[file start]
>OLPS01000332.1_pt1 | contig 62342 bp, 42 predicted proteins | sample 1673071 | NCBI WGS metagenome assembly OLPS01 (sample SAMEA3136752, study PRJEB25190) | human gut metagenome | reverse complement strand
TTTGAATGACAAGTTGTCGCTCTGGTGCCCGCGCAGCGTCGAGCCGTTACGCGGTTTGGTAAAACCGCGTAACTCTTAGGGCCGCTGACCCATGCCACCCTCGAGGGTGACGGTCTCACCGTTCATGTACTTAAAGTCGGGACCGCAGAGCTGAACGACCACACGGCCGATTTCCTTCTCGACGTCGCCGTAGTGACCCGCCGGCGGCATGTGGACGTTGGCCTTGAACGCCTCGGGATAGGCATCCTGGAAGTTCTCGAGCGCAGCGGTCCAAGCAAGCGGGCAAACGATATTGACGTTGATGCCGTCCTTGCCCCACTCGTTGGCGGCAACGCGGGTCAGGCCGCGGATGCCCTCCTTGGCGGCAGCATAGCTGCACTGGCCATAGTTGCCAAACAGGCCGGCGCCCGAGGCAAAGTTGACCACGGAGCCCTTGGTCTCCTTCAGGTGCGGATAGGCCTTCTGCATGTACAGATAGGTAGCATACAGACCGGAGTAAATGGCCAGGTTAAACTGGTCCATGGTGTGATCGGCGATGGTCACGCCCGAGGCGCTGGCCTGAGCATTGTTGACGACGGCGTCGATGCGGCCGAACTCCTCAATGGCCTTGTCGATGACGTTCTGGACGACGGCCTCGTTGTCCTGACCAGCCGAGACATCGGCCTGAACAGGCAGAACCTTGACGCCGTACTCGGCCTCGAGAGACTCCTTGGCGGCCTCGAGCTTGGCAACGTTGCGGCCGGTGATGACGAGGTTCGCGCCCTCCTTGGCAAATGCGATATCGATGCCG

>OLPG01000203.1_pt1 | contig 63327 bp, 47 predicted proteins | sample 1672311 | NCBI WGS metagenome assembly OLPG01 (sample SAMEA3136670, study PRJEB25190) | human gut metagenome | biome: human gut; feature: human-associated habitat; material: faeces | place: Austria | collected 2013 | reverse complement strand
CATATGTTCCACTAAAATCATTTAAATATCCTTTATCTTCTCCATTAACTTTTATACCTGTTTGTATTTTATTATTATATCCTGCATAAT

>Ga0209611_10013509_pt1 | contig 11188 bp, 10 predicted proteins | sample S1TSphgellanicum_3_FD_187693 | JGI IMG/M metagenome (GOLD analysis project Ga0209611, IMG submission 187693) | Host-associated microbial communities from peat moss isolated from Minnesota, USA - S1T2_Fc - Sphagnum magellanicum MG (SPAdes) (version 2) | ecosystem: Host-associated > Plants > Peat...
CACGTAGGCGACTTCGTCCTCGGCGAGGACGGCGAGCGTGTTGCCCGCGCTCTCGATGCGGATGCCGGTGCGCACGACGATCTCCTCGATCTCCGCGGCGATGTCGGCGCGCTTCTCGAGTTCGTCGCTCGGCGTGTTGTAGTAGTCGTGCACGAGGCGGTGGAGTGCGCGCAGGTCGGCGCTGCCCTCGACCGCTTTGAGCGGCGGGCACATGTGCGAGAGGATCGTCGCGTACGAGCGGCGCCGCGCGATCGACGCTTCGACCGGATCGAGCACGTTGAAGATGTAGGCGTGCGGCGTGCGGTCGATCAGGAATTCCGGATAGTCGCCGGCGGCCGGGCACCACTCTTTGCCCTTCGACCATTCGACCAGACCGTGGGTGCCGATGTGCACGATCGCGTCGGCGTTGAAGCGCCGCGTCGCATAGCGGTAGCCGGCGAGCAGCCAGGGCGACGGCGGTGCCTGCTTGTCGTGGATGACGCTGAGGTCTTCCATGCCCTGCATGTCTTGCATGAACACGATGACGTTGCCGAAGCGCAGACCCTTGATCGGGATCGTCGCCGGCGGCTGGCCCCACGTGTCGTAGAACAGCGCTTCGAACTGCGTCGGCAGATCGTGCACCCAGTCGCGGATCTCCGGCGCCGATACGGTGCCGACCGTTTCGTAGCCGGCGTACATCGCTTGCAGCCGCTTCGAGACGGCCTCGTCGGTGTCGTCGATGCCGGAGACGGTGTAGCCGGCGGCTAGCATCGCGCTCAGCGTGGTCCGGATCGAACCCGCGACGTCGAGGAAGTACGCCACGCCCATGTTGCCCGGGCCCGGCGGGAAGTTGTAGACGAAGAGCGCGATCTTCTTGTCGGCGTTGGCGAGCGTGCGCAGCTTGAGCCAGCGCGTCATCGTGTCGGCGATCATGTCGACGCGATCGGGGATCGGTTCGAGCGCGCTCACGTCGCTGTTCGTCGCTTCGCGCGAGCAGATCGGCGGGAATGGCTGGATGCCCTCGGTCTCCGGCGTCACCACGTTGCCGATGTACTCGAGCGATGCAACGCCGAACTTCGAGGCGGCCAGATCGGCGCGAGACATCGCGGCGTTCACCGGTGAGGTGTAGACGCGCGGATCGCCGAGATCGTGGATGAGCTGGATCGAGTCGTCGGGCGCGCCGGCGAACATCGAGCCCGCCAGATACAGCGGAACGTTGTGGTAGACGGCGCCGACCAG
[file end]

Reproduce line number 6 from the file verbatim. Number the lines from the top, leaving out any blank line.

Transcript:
CACGTAGGCGACTTCGTCCTCGGCGAGGACGGCGAGCGTGTTGCCCGCGCTCTCGATGCGGATGCCGGTGCGCACGACGATCTCCTCGATCTCCGCGGCGATGTCGGCGCGCTTCTCGAGTTCGTCGCTCGGCGTGTTGTAGTAGTCGTGCACGAGGCGGTGGAGTGCGCGCAGGTCGGCGCTGCCCTCGACCGCTTTGAGCGGCGGGCACATGTGCGAGAGGATCGTCGCGTACGAGCGGCGCCGCGCGATCGACGCTTCGACCGGATCGAGCACGTTGAAGATGTAGGCGTGCGGCGTGCGGTCGATCAGGAATTCCGGATAGTCGCCGGCGGCCGGGCACCACTCTTTGCCCTTCGACCATTCGACCAGACCGTGGGTGCCGATGTGCACGATCGCGTCGGCGTTGAAGCGCCGCGTCGCATAGCGGTAGCCGGCGAGCAGCCAGGGCGACGGCGGTGCCTGCTTGTCGTGGATGACGCTGAGGTCTTCCATGCCCTGCATGTCTTGCATGAACACGATGACGTTGCCGAAGCGCAGACCCTTGATCGGGATCGTCGCCGGCGGCTGGCCCCACGTGTCGTAGAACAGCGCTTCGAACTGCGTCGGCAGATCGTGCACCCAGTCGCGGATCTCCGGCGCCGATACGGTGCCGACCGTTTCGTAGCCGGCGTACATCGCTTGCAGCCGCTTCGAGACGGCCTCGTCGGTGTCGTCGATGCCGGAGACGGTGTAGCCGGCGGCTAGCATCGCGCTCAGCGTGGTCCGGATCGAACCCGCGACGTCGAGGAAGTACGCCACGCCCATGTTGCCCGGGCCCGGCGGGAAGTTGTAGACGAAGAGCGCGATCTTCTTGTCGGCGTTGGCGAGCGTGCGCAGCTTGAGCCAGCGCGTCATCGTGTCGGCGATCATGTCGACGCGATCGGGGATCGGTTCGAGCGCGCTCACGTCGCTGTTCGTCGCTTCGCGCGAGCAGATCGGCGGGAATGGCTGGATGCCCTCGGTCTCCGGCGTCACCACGTTGCCGATGTACTCGAGCGATGCAACGCCGAACTTCGAGGCGGCCAGATCGGCGCGAGACATCGCGGCGTTCACCGGTGAGGTGTAGACGCGCGGATCGCCGAGATCGTGGATGAGCTGGATCGAGTCGTCGGGCGCGCCGGCGAACATCGAGCCCGCCAGATACAGCGGAACGTTGTGGTAGACGGCGCCGACCAG